• You won’t ever be forced to sell your home and move into an apartment after you retire, or worse, in with your kids.
  • You can avoid playing silly financial games such as buying lottery tickets in hope of “getting rich quick.”
  • You always have the cash on hand to seize lucrative financial opportunities whenever they present themselves.
  • You have enough money to travel the world or engage in philanthropic ventures that will provide you priceless experiences you would nave have been able to have otherwise.

Average Household Approaching Retirement Has Just $14,500 in Savings…

The Federal Reserve Bank just released statistics regarding retirement savings for those approaching age 65.  The average amount people have saved is just $14,500, and to add insult to injury, the statistics show that one-third of all households have no retirement savings whatsoever.

What can a person do to better to prepare for retirement?  I offer the following, with some explanation:

  1. Build a spending plan and create a surplus each and every month for the rest of your life.  In other words, quit overspending.  Don’t try to just write down what you think you will spend, but review all spending for the last 12 months and know for a certainty where your money has gone.  Then use this information to forecast your spending now and then track how you spend. This will create a surplus that you can use to forecast retirement.  
  2. Do not try to “wing-it” and hope for the best.  This has never worked for anyone!
  3. Consider working part-time for many years into retirement so that you can afford health care and some of the extras you may want during retirement.
  4. Keep your money safe, but keep it working for you.  Remembermoney paper airplane (1024x683) that people are living much longer than ever before.  Consider using the newly designed fixed-indexed annuities that guarantee no loss of principal, yet have averaged 5 percent growth over the last 10 years.
  5. Learn how to do tax planning.  Rate-of-return is no longer the best approach — it is tax planning that will make a huge difference in the income you have to live on.
  6. Stay healthy by eating right and exercising five times a week.  Okay, you may think I have no business giving such advice, but it has saved me, now in my mid 70’s, lots of money that I have available for me and not for a long-term care facility. Simple walking will work wonders.  Health care costs can eat away at your savings very quickly.  We don’t always control our own health issues, but we can do what we know we should — doing so has personally blessed my life.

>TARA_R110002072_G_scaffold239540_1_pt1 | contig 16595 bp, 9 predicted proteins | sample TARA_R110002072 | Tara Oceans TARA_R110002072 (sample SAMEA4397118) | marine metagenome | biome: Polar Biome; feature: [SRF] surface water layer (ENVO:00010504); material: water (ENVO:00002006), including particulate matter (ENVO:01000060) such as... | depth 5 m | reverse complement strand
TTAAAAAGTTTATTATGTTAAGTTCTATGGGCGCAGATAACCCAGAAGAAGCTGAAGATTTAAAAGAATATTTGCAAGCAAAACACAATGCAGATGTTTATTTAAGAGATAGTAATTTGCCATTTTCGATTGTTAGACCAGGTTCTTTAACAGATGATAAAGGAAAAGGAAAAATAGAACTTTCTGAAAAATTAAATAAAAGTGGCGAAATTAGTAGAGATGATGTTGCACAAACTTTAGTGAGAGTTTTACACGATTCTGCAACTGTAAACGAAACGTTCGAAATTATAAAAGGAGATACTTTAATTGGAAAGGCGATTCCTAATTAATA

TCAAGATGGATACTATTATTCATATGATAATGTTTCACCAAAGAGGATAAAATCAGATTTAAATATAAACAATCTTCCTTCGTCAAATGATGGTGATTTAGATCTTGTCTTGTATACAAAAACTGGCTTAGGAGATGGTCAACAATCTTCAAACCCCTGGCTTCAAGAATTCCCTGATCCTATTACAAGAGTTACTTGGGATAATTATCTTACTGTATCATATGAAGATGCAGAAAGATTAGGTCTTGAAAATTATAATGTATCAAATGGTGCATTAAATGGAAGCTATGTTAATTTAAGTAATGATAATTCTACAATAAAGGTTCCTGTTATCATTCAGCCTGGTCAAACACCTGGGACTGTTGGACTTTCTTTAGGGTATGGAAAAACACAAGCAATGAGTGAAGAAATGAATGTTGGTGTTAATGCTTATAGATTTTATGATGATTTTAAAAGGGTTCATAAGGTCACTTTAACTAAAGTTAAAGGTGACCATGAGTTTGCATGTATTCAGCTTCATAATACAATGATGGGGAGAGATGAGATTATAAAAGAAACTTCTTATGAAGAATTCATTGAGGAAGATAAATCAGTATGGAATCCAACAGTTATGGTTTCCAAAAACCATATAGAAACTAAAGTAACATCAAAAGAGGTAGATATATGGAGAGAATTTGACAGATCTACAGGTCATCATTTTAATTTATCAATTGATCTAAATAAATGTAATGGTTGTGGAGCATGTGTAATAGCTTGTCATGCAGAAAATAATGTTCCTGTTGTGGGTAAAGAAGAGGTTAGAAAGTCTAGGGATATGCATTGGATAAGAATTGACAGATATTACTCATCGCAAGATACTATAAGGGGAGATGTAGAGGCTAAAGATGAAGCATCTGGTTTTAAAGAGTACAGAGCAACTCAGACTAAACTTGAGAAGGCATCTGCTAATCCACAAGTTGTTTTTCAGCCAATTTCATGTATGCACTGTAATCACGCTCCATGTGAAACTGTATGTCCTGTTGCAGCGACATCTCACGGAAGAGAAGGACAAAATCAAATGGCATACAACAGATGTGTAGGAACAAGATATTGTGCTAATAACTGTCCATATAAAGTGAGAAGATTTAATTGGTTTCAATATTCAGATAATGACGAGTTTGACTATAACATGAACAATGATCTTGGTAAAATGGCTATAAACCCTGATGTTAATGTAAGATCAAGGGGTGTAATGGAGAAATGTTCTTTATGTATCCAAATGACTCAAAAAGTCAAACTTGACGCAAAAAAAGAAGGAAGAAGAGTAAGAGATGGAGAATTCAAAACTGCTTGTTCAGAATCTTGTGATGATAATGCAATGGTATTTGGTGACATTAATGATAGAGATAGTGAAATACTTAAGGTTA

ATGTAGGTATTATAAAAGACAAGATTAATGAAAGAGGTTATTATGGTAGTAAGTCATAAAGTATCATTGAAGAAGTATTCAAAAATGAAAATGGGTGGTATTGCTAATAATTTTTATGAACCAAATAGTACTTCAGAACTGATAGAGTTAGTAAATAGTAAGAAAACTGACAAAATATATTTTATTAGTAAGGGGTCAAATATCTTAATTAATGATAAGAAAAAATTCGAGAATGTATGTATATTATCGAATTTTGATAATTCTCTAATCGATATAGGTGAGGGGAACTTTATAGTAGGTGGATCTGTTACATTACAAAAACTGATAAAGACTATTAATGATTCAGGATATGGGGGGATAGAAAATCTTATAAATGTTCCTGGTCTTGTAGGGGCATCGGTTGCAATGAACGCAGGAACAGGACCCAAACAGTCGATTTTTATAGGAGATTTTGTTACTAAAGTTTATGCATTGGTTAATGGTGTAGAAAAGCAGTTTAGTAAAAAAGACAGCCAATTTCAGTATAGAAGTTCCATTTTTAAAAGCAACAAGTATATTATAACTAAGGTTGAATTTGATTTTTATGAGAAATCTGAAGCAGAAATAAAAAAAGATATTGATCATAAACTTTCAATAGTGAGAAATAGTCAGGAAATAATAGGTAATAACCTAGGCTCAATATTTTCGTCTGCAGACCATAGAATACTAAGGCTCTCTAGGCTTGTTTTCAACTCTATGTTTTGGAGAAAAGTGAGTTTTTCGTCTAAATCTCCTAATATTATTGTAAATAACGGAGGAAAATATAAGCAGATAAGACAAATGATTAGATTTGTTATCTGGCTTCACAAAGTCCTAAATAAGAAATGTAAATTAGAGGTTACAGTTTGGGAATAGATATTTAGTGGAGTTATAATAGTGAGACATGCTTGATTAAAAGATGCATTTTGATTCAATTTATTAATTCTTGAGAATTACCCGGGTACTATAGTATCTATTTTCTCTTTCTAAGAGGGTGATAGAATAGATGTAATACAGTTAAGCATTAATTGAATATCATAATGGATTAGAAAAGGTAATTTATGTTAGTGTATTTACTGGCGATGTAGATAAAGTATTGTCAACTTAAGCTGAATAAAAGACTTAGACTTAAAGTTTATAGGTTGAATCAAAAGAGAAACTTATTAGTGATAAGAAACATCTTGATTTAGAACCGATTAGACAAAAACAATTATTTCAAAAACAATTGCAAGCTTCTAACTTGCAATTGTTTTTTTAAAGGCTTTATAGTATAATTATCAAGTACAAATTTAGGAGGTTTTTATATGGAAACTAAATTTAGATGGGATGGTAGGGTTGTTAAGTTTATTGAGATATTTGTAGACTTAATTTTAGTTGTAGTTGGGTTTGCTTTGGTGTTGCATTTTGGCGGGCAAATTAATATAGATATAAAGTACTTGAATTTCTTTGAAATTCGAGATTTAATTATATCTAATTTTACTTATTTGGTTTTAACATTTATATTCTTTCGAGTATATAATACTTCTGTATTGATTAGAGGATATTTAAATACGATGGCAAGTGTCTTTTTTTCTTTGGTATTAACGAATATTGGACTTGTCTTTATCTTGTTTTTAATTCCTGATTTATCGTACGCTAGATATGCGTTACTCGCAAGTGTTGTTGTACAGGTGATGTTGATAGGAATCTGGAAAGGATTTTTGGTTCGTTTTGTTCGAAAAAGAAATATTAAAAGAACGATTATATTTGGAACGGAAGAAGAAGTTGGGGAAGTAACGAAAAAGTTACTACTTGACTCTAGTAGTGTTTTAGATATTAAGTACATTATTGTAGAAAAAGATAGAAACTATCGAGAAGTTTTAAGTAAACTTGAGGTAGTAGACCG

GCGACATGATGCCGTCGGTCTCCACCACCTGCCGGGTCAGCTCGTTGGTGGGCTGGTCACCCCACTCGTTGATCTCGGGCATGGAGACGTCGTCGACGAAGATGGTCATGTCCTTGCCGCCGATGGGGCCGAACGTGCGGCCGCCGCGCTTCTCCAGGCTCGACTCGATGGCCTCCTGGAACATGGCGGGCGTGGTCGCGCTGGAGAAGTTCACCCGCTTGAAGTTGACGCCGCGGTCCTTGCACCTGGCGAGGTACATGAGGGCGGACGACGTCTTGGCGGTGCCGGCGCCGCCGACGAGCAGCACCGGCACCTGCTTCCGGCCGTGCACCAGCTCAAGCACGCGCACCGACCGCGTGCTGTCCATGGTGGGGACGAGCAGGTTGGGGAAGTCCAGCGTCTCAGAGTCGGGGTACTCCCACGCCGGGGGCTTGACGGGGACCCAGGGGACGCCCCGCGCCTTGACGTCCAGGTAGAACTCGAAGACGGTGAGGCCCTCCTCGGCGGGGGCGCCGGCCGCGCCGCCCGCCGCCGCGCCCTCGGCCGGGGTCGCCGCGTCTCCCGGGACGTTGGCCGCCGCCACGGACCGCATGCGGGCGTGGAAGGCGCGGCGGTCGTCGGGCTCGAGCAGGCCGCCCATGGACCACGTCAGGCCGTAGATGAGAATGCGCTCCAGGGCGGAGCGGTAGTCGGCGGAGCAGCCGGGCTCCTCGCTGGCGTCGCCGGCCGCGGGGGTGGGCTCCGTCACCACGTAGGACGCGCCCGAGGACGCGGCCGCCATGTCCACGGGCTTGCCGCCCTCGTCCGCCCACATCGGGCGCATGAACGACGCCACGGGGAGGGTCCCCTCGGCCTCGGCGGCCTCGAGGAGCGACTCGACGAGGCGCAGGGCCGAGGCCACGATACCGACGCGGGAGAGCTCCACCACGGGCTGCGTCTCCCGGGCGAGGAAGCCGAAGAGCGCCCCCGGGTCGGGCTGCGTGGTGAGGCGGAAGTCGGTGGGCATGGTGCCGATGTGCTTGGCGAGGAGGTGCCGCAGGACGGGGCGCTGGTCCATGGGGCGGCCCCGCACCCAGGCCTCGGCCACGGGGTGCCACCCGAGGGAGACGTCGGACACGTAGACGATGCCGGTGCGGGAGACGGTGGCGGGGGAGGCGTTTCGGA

7. Do not allow your grown children to draw down your savings.  Parents are tempted, but this can set a bad trend that children will come to expect.  A client of mine recently purchased an apron and cut off its strings, then put these into a gift for her son graduating from high school.  Her message was very clear. Hope you will get the same one.

The Real Need for Long-term Care Disclosed…

Across the United States only 22 percent of folks over 65 believe they will be required to stay in a long-term care facility.  However, the national statistics show otherwise. A whopping 70 percent of all Americans will spend time in a long-term care facility.

What is the result when two tsunamis collide?  I’ll call one tsunami the catastrophe of 70 percent of all retirees needing some amount of long-term care.  The second tsunami is that the average person reaching age 65 today has less than $60,000 of total assets to their name!  When you combine these two you’ve got a serious catastrophe looming. To compound this problem, if one spouse has to have long-term services and uses all the assets and then dies, the surviving spouse will be forced to go on welfare, or be totally dependent on family.

Why is the need for long-term care so devastating? The cost!  Average providers charge $3,200 a month and in some areas of the country, there are only $5,000-a-month facilities available.  Calculating these costs predicts a $36,000 to $60,000 annual cost for 70 percent of people age 65 and older, with most needing care for three years. Because most people reaching retirement age today have only $60,000 to their name, you can see the dilemma.

So what can you do? Good solutions are very few.  I offer some options here from my own experience of 45 years.

  • I have seen some people set up a reverse mortgage on their home. This stops the debt payments and may allow them to pull money out to use for long-term care.